A proper commitment to working with trade unions
Much talk has been given to the importance of working with trade unions through this election — but very little of any depth has been provided to show how beyond broad commitments to engage more.
Momentum Renewal candidate Lawrence Dunne has committed to beginning the process of properly “mapping trade-union members and providing them support in organising.”
This may seem basic, but it’s also essential. Momentum can make as many bold statements on engaging with trade unions as it likes, but the reality is they exist and operate in a different manner from an organisation like Momentum.
Our approaches to the unions need pragmatism and realism — something which Lawrence and others have in spades.
These are just a selection of the concrete commitments on offer from Momentum Renewal.
But there is a wider context to all this. From its inception, the Corbyn project was about building a movement rooted in communities throughout the country and not a traditional top-down hierarchical left structure.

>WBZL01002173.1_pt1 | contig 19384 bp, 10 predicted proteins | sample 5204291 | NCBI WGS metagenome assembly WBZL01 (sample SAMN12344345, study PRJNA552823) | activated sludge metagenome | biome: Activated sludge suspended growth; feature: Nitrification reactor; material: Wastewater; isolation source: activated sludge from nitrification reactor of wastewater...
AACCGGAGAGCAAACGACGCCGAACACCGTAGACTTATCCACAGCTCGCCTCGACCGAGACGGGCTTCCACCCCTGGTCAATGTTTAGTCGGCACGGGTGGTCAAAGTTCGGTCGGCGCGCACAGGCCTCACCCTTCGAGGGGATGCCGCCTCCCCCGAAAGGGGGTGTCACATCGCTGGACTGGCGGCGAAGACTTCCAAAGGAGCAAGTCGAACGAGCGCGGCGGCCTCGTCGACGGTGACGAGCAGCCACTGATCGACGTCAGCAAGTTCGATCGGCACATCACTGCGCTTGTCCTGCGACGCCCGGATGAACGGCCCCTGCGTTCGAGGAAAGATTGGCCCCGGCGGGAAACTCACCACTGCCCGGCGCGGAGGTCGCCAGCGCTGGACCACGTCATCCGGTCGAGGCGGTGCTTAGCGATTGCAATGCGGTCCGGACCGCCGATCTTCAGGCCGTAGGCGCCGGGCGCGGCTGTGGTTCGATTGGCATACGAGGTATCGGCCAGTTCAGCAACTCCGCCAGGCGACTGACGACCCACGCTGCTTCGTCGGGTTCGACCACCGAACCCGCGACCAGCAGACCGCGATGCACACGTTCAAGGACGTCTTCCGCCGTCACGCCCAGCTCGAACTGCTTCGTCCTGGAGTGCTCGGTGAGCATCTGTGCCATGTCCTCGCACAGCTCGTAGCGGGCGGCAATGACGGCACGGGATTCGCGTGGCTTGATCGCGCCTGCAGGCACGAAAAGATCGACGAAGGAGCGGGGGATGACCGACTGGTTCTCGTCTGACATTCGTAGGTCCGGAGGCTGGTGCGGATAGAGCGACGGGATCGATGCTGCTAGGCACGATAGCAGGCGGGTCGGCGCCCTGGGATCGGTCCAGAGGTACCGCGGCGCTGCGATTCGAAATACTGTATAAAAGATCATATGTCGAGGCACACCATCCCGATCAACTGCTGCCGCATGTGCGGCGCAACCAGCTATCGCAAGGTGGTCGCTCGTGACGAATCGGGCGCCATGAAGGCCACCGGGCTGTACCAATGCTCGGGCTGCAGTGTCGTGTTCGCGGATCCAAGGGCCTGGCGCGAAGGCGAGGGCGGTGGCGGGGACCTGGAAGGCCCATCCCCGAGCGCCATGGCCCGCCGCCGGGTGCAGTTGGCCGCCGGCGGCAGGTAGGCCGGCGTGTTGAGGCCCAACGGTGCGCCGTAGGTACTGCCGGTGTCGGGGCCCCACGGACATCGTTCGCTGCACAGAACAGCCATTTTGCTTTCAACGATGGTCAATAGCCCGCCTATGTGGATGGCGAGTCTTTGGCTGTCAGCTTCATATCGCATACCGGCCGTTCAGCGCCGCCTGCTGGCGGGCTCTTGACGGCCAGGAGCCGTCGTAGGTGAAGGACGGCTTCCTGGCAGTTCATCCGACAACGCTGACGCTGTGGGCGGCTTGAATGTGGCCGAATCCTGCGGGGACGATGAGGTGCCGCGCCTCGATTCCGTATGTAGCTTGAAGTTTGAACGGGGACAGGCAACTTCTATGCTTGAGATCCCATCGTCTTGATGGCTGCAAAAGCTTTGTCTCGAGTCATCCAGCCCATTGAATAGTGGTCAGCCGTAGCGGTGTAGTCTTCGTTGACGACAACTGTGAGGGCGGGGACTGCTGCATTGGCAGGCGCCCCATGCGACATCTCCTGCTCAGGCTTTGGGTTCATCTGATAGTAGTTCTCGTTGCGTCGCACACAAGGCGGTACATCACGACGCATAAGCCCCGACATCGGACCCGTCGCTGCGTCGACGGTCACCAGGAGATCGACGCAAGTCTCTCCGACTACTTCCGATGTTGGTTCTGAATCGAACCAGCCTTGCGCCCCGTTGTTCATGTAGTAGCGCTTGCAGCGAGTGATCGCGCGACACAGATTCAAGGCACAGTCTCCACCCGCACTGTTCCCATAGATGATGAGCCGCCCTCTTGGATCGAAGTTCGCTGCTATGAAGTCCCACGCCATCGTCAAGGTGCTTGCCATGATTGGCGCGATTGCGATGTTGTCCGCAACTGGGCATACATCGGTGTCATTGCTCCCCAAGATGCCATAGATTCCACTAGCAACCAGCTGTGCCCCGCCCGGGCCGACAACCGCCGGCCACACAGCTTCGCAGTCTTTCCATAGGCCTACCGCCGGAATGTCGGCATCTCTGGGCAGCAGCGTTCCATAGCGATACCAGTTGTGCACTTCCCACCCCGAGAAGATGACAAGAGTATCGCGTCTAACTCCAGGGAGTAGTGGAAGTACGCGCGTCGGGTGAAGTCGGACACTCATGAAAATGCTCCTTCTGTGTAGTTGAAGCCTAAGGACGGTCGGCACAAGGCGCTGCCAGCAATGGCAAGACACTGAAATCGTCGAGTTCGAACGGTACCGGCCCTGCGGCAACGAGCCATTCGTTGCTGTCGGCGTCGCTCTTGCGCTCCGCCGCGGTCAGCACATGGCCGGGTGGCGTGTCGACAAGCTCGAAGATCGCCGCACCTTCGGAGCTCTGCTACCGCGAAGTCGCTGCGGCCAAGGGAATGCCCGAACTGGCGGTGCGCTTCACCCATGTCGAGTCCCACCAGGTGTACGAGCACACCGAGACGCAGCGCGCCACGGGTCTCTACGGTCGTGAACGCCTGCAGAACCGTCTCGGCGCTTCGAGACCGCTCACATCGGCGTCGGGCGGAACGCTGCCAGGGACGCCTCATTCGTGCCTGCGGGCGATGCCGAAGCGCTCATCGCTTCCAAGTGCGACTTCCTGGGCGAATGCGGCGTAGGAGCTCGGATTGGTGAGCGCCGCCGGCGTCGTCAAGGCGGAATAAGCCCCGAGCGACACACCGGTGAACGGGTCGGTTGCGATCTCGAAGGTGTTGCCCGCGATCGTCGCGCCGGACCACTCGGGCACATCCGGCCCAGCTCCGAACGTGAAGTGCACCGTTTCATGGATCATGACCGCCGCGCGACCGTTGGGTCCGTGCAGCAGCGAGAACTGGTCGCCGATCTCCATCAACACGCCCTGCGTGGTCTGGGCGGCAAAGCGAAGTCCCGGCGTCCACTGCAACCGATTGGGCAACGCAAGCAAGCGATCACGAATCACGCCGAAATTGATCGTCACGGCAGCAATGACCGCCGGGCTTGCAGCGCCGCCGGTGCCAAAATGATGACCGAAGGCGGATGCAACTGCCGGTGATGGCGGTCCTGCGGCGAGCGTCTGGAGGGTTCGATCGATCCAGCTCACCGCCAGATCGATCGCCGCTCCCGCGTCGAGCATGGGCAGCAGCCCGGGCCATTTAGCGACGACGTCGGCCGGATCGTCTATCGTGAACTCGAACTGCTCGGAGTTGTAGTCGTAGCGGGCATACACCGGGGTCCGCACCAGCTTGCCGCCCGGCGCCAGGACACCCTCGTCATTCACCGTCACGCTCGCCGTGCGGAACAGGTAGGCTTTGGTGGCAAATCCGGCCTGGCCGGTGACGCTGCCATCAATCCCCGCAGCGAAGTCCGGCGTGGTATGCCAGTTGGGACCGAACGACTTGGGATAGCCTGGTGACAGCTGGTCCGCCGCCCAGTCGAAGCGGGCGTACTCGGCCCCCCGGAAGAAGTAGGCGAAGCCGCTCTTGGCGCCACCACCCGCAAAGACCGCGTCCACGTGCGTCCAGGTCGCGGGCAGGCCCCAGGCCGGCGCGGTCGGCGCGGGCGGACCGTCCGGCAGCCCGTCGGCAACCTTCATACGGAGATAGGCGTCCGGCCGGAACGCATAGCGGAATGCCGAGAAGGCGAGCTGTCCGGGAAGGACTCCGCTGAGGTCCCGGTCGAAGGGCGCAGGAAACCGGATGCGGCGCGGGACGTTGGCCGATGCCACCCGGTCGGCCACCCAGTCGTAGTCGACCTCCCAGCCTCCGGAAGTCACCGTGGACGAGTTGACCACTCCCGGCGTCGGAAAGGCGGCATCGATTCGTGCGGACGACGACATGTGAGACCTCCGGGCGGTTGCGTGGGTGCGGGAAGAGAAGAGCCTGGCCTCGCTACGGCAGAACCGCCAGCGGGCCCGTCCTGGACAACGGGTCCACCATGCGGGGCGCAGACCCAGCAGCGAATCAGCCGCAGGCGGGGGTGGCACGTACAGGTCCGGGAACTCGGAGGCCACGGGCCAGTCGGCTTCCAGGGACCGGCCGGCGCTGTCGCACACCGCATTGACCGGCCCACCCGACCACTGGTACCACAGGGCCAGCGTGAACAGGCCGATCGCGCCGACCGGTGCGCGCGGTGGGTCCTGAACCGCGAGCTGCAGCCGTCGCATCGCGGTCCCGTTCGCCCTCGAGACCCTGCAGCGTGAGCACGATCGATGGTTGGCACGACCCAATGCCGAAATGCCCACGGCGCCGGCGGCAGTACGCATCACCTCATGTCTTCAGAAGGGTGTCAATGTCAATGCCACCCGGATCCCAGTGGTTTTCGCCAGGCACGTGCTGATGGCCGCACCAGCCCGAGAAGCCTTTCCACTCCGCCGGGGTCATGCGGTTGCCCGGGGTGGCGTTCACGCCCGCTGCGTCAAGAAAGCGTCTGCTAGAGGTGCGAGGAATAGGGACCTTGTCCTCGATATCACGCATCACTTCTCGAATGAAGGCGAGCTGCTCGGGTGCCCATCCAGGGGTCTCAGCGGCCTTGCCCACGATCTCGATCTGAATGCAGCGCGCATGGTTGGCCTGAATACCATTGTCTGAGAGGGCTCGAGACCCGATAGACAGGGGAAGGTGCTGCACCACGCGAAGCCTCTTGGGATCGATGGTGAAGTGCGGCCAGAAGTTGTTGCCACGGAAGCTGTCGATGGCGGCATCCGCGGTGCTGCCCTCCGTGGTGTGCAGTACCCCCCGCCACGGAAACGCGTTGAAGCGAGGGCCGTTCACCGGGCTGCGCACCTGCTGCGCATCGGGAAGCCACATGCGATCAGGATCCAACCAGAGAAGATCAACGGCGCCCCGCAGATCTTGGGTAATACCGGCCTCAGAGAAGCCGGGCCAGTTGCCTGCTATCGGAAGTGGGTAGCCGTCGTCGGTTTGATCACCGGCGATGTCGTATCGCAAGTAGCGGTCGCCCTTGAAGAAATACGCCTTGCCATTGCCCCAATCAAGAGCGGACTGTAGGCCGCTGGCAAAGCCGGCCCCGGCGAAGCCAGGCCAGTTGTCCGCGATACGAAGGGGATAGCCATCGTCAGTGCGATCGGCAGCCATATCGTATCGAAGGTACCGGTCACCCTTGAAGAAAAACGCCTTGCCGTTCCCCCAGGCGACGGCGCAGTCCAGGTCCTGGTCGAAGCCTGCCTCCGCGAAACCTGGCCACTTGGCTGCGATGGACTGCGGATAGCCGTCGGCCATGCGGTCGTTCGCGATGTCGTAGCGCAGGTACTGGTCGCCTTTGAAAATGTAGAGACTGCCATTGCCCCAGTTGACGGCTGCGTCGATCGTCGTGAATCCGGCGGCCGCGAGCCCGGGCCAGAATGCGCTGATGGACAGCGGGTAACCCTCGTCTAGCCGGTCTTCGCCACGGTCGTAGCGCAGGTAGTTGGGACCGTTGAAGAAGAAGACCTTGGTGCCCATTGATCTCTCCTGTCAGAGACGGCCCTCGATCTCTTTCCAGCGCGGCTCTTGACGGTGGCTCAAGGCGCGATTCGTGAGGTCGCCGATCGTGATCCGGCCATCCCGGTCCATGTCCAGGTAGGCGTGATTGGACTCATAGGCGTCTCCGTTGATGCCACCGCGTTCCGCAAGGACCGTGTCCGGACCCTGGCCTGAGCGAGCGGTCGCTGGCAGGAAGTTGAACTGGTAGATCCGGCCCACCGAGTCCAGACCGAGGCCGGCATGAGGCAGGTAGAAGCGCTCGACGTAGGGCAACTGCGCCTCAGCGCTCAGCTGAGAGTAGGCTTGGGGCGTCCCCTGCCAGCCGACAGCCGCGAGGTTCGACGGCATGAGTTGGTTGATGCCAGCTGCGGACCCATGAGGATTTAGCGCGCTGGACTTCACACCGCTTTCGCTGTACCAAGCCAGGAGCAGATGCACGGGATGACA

It was about ending the old sectarianism which has infected the left for decades.
And it was about having the humility to recognise that we don’t always get it right about every subject.
So partnership working with other left organisations, and movements such as Black Lives Matter or the drive to save the planet, as well as the trade unions, ought to be at the core of our renewal.
These were the correct principles and Momentum must pioneer new ways of working if we are to escape the malaise which often follows defeat.
Renewal now can be the opportunity to regain our forward trajectory rather than being cast into permanent minority status.
If we get this right, the Momentum election process and the new NCG followed by our renewal can be the moment when we turned the corner.
It is at these moments that we all should recall the old phrase that “the cause of labour is the hope of the world.”
Jon Trickett is Labour MP for Hemsworth.